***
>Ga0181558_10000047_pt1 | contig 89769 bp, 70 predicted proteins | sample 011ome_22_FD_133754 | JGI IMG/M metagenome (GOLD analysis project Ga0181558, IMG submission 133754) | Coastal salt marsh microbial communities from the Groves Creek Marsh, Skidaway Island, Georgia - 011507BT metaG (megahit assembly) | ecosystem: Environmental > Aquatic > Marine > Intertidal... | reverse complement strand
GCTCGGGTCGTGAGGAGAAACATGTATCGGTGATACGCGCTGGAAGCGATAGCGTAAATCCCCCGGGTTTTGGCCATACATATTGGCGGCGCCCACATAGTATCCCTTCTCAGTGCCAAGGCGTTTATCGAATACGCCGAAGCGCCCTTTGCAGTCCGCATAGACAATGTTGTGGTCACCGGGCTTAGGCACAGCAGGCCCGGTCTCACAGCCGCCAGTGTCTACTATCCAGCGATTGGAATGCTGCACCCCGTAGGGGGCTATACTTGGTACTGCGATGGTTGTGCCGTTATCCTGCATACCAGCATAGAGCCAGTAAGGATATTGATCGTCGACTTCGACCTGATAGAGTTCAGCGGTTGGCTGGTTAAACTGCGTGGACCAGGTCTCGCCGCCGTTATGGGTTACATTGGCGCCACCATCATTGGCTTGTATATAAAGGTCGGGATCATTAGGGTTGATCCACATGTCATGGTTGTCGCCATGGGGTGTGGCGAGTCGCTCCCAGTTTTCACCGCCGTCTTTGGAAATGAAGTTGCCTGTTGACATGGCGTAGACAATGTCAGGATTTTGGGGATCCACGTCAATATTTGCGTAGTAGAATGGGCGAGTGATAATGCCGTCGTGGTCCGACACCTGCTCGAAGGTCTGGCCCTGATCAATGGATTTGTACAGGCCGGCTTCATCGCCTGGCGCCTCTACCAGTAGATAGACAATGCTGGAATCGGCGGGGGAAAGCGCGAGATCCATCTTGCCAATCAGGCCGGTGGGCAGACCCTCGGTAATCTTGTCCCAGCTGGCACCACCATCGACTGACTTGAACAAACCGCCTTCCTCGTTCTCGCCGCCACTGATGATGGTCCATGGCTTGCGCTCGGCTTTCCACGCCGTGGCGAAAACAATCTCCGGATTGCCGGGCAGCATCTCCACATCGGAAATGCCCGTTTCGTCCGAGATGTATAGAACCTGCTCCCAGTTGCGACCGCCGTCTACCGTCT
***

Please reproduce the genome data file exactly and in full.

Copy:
>Ga0181558_10000047_pt1 | contig 89769 bp, 70 predicted proteins | sample 011ome_22_FD_133754 | JGI IMG/M metagenome (GOLD analysis project Ga0181558, IMG submission 133754) | Coastal salt marsh microbial communities from the Groves Creek Marsh, Skidaway Island, Georgia - 011507BT metaG (megahit assembly) | ecosystem: Environmental > Aquatic > Marine > Intertidal... | reverse complement strand
GCTCGGGTCGTGAGGAGAAACATGTATCGGTGATACGCGCTGGAAGCGATAGCGTAAATCCCCCGGGTTTTGGCCATACATATTGGCGGCGCCCACATAGTATCCCTTCTCAGTGCCAAGGCGTTTATCGAATACGCCGAAGCGCCCTTTGCAGTCCGCATAGACAATGTTGTGGTCACCGGGCTTAGGCACAGCAGGCCCGGTCTCACAGCCGCCAGTGTCTACTATCCAGCGATTGGAATGCTGCACCCCGTAGGGGGCTATACTTGGTACTGCGATGGTTGTGCCGTTATCCTGCATACCAGCATAGAGCCAGTAAGGATATTGATCGTCGACTTCGACCTGATAGAGTTCAGCGGTTGGCTGGTTAAACTGCGTGGACCAGGTCTCGCCGCCGTTATGGGTTACATTGGCGCCACCATCATTGGCTTGTATATAAAGGTCGGGATCATTAGGGTTGATCCACATGTCATGGTTGTCGCCATGGGGTGTGGCGAGTCGCTCCCAGTTTTCACCGCCGTCTTTGGAAATGAAGTTGCCTGTTGACATGGCGTAGACAATGTCAGGATTTTGGGGATCCACGTCAATATTTGCGTAGTAGAATGGGCGAGTGATAATGCCGTCGTGGTCCGACACCTGCTCGAAGGTCTGGCCCTGATCAATGGATTTGTACAGGCCGGCTTCATCGCCTGGCGCCTCTACCAGTAGATAGACAATGCTGGAATCGGCGGGGGAAAGCGCGAGATCCATCTTGCCAATCAGGCCGGTGGGCAGACCCTCGGTAATCTTGTCCCAGCTGGCACCACCATCGACTGACTTGAACAAACCGCCTTCCTCGTTCTCGCCGCCACTGATGATGGTCCATGGCTTGCGCTCGGCTTTCCACGCCGTGGCGAAAACAATCTCCGGATTGCCGGGCAGCATCTCCACATCGGAAATGCCCGTTTCGTCCGAGATGTATAGAACCTGCTCCCAGTTGCGACCGCCGTCTACCGTCT